One or two serological assay testing strategy for diagnosis of HBV and HCV infection? The use of predictive modelling

John Parry*, Philippa Easterbrook, Anita R. Sands

*Corresponding author for this work

    Research output: Contribution to journalArticlepeer-review

    17 Citations (Scopus)


    Background: Initial serological testing for chronic hepatitis B virus (HBV) and hepatitis C virus (HCV) infection is conducted using either rapid diagnostic tests (RDT) or laboratory-based enzyme immunoassays (EIA)s for detection of hepatitis B surface antigen (HBsAg) or antibodies to HCV (anti-HCV), typically on serum or plasma specimens and, for certain RDTs, capillary whole blood. WHO recommends the use of standardized testing strategies - defined as a sequence of one or more assays to maximize testing accuracy while simplifying the testing process and ideally minimizing cost. Our objective was to examine the diagnostic outcomes of a one- versus two-assay serological testing strategy. These data were used to inform recommendations in the 2017 WHO Guidelines on hepatitis B and C testing. Methods: Few published studies have compared diagnostic outcomes for one-assay versus two-assay serological testing strategies for HBsAg and anti-HCV. Therefore, the principles of Bayesian statistics were used to conduct a modelling exercise to examine the outcomes of a one-assay versus two-assay testing strategy when applied to a hypothetical population of 10,000 individuals. The resulting model examined the diagnostic outcomes (true and false positive diagnoses; true and false negative diagnoses; positive and negative predictive values as a function of prevalence; and total tests required) for both one-assay and two-assay testing strategies. The performance characteristics assumed for assays used within the testing strategies were informed by WHO prequalification assessment findings and systematic reviews for diagnostic accuracy studies. Each of the presumptive testing strategies (one-assay or two-assay) was modelled at varying prevalences of HBsAg (10%, 2% and 0.4%) and of anti-HCV (40%, 10%, 2% and 0.4%), aimed at representing the range of testing populations typically encountered in WHO Member States. When the two-assay testing strategy was considered, the model assumed the independence of the two assays. Results: Modeling demonstrated that applying a single assay (HBsAg or anti-HCV), even with high specificity (99%), may result in considerable numbers of false positive diagnoses and low positive predictive values (PPV), particularly in lower prevalence settings. Even at very low prevalences shifting to a two-assay testing strategy would result in a PPV approaching 1.0. When test sensitivity is high (>99%) false negative reactions are rare at all but the highest prevalences; but a two-test strategy might yield more false negative diagnoses. The order in which the tests are used has no impact on the overall accuracy of a two-assay strategy though it may impact the total number of tests needed to complete the diagnostic strategy, incurring added cost and complexity. HBsAg assays may have a low sensitivity (<90%), and result in large numbers of false negative diagnoses, particularly in high prevalence settings, which would be exacerbated in the two-assay testing strategy. In contrast, most anti-HCV assays have high sensitivity and lead to fewer false negative results, both in the one-assay and two-assay testing strategies. At prevalences ≤2% the number of tests needed using a second assay was nearly always small, at <300 per 10,000 individuals tested, making sustainability of a second assay uncertain in such a setting. Conclusions: A key public health objective of an effective testing strategy is to identify all individuals who would benefit from treatment. Therefore, a strategy that prioritizes a high NPV (minimal false negatives) may be acceptable even if the PPV is suboptimal (some false positives) as the implementation of such a public health programme must also take account of other factors such as costs, feasibility, impact on testing uptake and linkage to care, and consequences of a false-positive test. This rationale informed the development of the WHO Viral Hepatitis Testing Guidelines, with a conditional recommendation for a one-assay serological testing strategy in most testing settings and populations (≥0.4% prevalence in population tested). A one-test strategy results in few failures to diagnose infection and, although it is associated under most assumptions with a sub-optimal PPV, benefits include greater simplicity, easier implementation, lower costs and better feasibility, uptake and linkage to care. Furthermore, prior to antiviral therapy all those diagnosed either HBsAg or anti-HCV positive will require confirmation of viræmia, preventing unnecessary treatment of those who may be false positive on serology. For HBsAg, in low-prevalence settings (≤0.4%), a second recommendation was made to consider a two-assay testing strategy, using a confirmatory neutralization step or a second different HBsAg assay.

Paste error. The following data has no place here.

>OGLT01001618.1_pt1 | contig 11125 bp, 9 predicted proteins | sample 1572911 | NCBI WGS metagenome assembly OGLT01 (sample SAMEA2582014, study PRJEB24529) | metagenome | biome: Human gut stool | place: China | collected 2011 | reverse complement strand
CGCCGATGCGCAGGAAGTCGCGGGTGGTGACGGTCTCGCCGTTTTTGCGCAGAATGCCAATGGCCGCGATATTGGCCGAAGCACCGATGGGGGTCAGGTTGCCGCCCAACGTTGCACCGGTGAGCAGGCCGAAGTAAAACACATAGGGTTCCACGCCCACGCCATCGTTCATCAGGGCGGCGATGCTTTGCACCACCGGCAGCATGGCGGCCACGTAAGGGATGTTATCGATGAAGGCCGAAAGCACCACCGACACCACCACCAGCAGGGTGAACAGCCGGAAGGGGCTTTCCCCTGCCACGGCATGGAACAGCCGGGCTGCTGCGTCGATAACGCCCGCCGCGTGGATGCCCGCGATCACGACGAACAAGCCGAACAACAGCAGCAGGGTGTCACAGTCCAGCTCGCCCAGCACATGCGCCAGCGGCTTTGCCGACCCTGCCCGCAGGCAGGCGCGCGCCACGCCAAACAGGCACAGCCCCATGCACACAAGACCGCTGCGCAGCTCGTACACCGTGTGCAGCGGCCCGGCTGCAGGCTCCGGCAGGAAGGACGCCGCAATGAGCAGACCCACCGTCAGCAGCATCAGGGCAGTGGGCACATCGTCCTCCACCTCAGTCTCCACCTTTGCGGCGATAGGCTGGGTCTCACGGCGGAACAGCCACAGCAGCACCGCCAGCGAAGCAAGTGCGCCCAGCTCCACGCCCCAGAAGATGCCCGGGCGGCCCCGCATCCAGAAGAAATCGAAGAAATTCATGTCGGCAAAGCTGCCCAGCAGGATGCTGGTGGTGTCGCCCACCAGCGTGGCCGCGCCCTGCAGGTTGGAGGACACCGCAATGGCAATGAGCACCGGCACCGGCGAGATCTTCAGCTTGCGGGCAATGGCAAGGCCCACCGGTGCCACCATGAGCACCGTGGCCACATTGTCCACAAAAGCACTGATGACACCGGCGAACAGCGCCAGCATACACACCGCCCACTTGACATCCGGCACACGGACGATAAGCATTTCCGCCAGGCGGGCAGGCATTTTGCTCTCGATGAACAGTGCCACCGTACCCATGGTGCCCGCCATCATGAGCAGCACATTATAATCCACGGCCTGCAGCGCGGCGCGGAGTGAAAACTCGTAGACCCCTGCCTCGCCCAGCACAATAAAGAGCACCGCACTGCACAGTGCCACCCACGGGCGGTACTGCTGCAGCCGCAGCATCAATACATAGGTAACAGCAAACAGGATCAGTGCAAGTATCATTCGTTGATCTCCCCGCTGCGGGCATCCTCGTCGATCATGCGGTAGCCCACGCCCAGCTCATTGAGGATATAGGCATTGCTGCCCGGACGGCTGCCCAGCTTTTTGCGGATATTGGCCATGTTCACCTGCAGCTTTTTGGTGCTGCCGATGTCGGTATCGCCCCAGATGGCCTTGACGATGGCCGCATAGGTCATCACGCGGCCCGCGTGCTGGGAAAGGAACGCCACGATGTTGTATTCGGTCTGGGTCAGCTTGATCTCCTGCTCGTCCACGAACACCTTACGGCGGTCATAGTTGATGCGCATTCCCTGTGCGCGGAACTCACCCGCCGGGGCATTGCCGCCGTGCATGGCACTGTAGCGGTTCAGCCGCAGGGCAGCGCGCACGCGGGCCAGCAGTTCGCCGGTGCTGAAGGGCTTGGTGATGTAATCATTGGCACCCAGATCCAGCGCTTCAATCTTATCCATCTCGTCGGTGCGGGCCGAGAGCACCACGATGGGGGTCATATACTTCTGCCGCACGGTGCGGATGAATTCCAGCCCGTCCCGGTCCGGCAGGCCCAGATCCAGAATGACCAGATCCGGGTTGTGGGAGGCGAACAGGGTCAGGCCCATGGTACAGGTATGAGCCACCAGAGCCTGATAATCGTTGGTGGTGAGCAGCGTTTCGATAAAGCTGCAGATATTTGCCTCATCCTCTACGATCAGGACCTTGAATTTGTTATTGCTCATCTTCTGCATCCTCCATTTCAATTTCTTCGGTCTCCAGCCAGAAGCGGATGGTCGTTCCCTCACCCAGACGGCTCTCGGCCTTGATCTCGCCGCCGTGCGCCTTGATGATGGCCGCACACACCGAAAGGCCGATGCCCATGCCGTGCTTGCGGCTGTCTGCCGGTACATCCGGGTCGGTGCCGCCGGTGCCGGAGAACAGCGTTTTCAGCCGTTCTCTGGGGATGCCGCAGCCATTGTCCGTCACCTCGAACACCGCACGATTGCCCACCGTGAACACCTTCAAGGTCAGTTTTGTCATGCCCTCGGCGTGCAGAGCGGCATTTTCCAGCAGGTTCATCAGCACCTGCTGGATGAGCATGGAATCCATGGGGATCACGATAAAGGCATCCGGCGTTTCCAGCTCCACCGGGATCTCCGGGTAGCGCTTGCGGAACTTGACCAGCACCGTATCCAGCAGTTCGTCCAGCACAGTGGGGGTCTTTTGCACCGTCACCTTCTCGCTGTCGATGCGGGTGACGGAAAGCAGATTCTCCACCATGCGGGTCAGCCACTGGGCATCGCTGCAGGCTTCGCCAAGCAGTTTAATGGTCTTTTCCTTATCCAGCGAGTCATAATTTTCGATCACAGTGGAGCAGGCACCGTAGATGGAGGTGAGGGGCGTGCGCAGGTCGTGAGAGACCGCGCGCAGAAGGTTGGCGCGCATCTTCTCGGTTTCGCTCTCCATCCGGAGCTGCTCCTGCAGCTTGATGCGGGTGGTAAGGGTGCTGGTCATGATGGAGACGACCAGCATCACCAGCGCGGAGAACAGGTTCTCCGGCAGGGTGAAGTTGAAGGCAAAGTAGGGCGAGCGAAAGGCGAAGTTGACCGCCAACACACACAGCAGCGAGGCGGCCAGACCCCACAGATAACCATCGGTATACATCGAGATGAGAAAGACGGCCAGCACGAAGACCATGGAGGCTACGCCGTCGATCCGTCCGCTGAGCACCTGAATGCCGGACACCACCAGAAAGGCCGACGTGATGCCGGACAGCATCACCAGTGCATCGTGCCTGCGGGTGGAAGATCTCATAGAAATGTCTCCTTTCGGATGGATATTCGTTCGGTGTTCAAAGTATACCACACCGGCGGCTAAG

Original languageEnglish
    Article number705
    JournalBMC Infectious Diseases
    Publication statusPublished - 1 Nov 2017

    Bibliographical note

    Funding Information:
    The publication of this article was funded by the World Health Organization, with some in-kind contribution of the lead author.

    Publisher Copyright:
    © 2017 World Health Organization.

    Copyright 2017 Elsevier B.V., All rights reserved.


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